Fragment of Panel with Helmet

Object Name: 
Fragment of Panel with Helmet

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Object Name: 
Fragment of Panel with Helmet
Place Made: 
Accession Number: 
66.1.60
Dimensions: 
Overall H: 15.6 cm, W: 13.3 cm, Th: 1.7 cm
Location: 
On Display
Date: 
1-50
Primary Description: 
Translucent very dark amethyst, opaque white glasses; cast and carved (cameo technique). Fragment from plaque of unknown shape and dimensions; plaque of very dark amethyst glass, which appears almost black, 1.2 cm thick, with rough lower surface, overlain by layer of opaque white glass at least 0.5 cm thick; overlay carved with helmet, shown frontally, surmounted by crest or shield, with small part of post above and behind them; crest or shield shaped like inverted heart and decorated with two opposed griffins; indeterminate fragmentary elements below and to right of helmet and shield; opaque white glass has at least three circular and oval patches, rather brighter than their surroundings, perhaps the result of devitrification.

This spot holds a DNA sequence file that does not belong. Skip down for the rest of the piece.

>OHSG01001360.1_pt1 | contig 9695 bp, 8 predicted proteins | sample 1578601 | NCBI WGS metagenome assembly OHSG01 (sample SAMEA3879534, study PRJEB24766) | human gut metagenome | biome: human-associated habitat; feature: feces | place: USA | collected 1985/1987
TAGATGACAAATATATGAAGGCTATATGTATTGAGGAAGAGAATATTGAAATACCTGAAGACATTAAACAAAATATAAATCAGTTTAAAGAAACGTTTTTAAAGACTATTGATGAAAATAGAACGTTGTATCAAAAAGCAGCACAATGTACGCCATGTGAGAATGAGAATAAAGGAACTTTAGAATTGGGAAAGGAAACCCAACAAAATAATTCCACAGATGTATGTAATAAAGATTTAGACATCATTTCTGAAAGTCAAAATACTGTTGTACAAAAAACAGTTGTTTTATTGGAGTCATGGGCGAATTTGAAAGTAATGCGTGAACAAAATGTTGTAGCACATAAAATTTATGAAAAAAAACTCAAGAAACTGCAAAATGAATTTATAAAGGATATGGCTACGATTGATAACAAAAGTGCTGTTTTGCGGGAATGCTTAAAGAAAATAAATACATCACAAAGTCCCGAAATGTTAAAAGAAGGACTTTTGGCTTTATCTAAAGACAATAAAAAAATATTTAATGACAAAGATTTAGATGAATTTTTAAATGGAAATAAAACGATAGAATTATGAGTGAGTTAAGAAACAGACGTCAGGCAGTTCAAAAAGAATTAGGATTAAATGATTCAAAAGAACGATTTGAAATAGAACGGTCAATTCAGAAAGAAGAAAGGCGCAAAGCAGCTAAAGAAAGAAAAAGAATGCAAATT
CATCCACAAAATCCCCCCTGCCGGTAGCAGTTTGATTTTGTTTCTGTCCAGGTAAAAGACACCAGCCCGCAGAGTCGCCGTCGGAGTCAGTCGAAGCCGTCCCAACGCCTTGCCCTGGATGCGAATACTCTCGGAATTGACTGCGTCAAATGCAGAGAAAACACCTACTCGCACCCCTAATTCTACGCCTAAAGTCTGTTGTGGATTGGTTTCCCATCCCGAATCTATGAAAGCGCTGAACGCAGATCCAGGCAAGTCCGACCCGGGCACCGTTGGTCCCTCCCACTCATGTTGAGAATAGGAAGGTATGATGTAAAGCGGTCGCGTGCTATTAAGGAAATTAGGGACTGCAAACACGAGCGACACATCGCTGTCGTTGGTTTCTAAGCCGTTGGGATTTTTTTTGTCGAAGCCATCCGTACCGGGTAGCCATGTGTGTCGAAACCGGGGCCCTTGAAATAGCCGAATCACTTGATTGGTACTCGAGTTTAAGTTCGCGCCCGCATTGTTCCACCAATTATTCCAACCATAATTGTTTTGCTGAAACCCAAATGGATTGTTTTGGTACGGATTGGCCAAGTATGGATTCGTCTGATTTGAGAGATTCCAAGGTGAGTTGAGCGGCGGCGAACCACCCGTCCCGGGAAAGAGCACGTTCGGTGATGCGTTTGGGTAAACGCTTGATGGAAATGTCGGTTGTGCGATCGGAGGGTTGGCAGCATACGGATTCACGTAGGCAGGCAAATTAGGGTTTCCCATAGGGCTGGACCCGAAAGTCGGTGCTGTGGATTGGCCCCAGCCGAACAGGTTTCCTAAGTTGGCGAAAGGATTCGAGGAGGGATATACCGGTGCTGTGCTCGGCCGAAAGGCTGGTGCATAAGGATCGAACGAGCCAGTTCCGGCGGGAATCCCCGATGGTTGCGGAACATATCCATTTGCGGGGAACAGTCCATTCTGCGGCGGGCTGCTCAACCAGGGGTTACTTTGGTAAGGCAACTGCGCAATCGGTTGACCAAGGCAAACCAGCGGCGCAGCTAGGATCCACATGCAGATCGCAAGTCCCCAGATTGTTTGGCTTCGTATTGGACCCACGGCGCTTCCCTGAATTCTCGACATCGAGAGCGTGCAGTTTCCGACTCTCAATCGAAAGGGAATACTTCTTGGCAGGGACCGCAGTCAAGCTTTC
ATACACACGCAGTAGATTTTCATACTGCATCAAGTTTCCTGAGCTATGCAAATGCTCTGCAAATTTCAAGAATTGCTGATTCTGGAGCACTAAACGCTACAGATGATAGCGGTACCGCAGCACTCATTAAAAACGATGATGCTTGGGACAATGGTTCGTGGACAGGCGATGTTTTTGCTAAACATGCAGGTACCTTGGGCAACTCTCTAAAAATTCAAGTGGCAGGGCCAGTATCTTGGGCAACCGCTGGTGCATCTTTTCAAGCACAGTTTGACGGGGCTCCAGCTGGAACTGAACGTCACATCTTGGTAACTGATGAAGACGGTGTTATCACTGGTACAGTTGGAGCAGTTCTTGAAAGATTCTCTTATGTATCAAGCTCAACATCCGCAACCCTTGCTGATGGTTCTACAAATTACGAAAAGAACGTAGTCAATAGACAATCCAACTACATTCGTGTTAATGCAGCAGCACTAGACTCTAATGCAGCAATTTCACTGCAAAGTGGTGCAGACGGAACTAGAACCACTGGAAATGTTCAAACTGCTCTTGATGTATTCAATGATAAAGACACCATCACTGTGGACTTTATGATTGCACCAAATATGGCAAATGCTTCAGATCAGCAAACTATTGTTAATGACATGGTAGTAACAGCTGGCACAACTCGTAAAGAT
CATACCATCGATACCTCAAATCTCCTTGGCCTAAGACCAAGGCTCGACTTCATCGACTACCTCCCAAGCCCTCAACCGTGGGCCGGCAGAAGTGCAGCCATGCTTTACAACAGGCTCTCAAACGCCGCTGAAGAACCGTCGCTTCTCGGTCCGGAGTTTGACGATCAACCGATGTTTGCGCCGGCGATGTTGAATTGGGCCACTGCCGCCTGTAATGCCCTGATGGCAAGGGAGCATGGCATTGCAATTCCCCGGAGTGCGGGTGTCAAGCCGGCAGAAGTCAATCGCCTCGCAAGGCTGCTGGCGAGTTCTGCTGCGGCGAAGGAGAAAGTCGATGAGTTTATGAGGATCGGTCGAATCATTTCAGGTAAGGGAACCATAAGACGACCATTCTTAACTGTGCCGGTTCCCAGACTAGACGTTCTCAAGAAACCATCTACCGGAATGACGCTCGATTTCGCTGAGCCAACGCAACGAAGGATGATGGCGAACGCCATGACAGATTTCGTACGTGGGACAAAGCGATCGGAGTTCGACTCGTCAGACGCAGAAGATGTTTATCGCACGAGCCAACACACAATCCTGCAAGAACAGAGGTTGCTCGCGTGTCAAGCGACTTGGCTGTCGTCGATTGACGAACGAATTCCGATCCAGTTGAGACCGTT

Department: 
Provenance: 
Sangiorgi, Giorgio (Italian, 1886-1965), Former Collection
Sangiorgi, Sergio (Italian), Source
1966
Category: 
Technique: 
Material: 
Cameo Glass: Masterpieces from 2000 Years of Glassmaking
Venue(s)
Corning Museum of Glass 1982-05-01 through 1982-10-31
Cameo glass, one of the most costly and difficult decorating techniques since first century B.C., is documented and illustrated in this catalog. Included are examples from Rome, Islam, and China, as well as English 19th-century masterpieces by John Northwood and George Woodall among others. For the purposes of this catalog, the term “cameo glass” is used to refer to cased glass objects with two or more differently colored layers. The outer layer is usually an opaque or opalescent white, and the outer layer or layers have been carved in to leave the decoration standing in relief against a body of contrasting color. Shading is produced by thinning down the carved layer; highlights are created where the glass is left thickest. Both this catalog, and the exhibition for which it was created, documents the 2000-year cameo glass tradition.
Roman Glass in The Corning Museum of Glass, Volume One (1997) p. 44, #40; p. 327, #40; BIB# 58895
Cameo Glass: Masterpieces from 2000 Years of Glassmaking (1982) illustrated, pp. 26-27, 103, #14; BIB# 30609